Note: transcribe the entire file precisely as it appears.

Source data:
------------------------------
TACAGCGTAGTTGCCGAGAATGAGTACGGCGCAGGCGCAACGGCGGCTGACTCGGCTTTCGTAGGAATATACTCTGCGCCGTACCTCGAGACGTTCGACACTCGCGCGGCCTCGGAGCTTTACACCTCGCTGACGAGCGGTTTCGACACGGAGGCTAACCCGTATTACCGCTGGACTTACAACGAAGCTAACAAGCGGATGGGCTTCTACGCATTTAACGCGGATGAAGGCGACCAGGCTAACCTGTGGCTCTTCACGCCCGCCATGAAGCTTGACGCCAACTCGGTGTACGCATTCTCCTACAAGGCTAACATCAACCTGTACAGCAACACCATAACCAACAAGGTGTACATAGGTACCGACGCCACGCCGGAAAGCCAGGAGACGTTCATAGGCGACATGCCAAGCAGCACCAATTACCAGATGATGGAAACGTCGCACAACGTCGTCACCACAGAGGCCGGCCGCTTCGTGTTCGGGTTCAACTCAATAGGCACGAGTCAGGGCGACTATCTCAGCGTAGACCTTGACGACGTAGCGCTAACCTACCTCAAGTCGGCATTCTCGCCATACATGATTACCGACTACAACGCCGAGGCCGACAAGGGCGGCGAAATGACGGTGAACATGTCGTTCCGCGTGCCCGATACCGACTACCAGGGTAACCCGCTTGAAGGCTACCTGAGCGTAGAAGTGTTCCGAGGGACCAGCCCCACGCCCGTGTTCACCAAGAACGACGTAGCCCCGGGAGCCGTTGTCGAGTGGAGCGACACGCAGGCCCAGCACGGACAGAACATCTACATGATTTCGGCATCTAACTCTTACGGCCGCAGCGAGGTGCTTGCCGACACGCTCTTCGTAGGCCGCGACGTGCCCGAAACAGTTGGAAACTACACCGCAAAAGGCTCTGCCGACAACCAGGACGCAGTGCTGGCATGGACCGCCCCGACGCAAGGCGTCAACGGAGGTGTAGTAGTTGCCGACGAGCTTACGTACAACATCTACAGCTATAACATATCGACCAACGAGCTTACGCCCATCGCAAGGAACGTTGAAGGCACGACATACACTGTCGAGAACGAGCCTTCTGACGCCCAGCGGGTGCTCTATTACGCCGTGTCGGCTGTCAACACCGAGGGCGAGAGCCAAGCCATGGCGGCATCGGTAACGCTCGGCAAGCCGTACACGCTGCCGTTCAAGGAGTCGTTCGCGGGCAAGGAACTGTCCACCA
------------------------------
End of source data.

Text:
TACAGCGTAGTTGCCGAGAATGAGTACGGCGCAGGCGCAACGGCGGCTGACTCGGCTTTCGTAGGAATATACTCTGCGCCGTACCTCGAGACGTTCGACACTCGCGCGGCCTCGGAGCTTTACACCTCGCTGACGAGCGGTTTCGACACGGAGGCTAACCCGTATTACCGCTGGACTTACAACGAAGCTAACAAGCGGATGGGCTTCTACGCATTTAACGCGGATGAAGGCGACCAGGCTAACCTGTGGCTCTTCACGCCCGCCATGAAGCTTGACGCCAACTCGGTGTACGCATTCTCCTACAAGGCTAACATCAACCTGTACAGCAACACCATAACCAACAAGGTGTACATAGGTACCGACGCCACGCCGGAAAGCCAGGAGACGTTCATAGGCGACATGCCAAGCAGCACCAATTACCAGATGATGGAAACGTCGCACAACGTCGTCACCACAGAGGCCGGCCGCTTCGTGTTCGGGTTCAACTCAATAGGCACGAGTCAGGGCGACTATCTCAGCGTAGACCTTGACGACGTAGCGCTAACCTACCTCAAGTCGGCATTCTCGCCATACATGATTACCGACTACAACGCCGAGGCCGACAAGGGCGGCGAAATGACGGTGAACATGTCGTTCCGCGTGCCCGATACCGACTACCAGGGTAACCCGCTTGAAGGCTACCTGAGCGTAGAAGTGTTCCGAGGGACCAGCCCCACGCCCGTGTTCACCAAGAACGACGTAGCCCCGGGAGCCGTTGTCGAGTGGAGCGACACGCAGGCCCAGCACGGACAGAACATCTACATGATTTCGGCATCTAACTCTTACGGCCGCAGCGAGGTGCTTGCCGACACGCTCTTCGTAGGCCGCGACGTGCCCGAAACAGTTGGAAACTACACCGCAAAAGGCTCTGCCGACAACCAGGACGCAGTGCTGGCATGGACCGCCCCGACGCAAGGCGTCAACGGAGGTGTAGTAGTTGCCGACGAGCTTACGTACAACATCTACAGCTATAACATATCGACCAACGAGCTTACGCCCATCGCAAGGAACGTTGAAGGCACGACATACACTGTCGAGAACGAGCCTTCTGACGCCCAGCGGGTGCTCTATTACGCCGTGTCGGCTGTCAACACCGAGGGCGAGAGCCAAGCCATGGCGGCATCGGTAACGCTCGGCAAGCCGTACACGCTGCCGTTCAAGGAGTCGTTCGCGGGCAAGGAACTGTCCACCA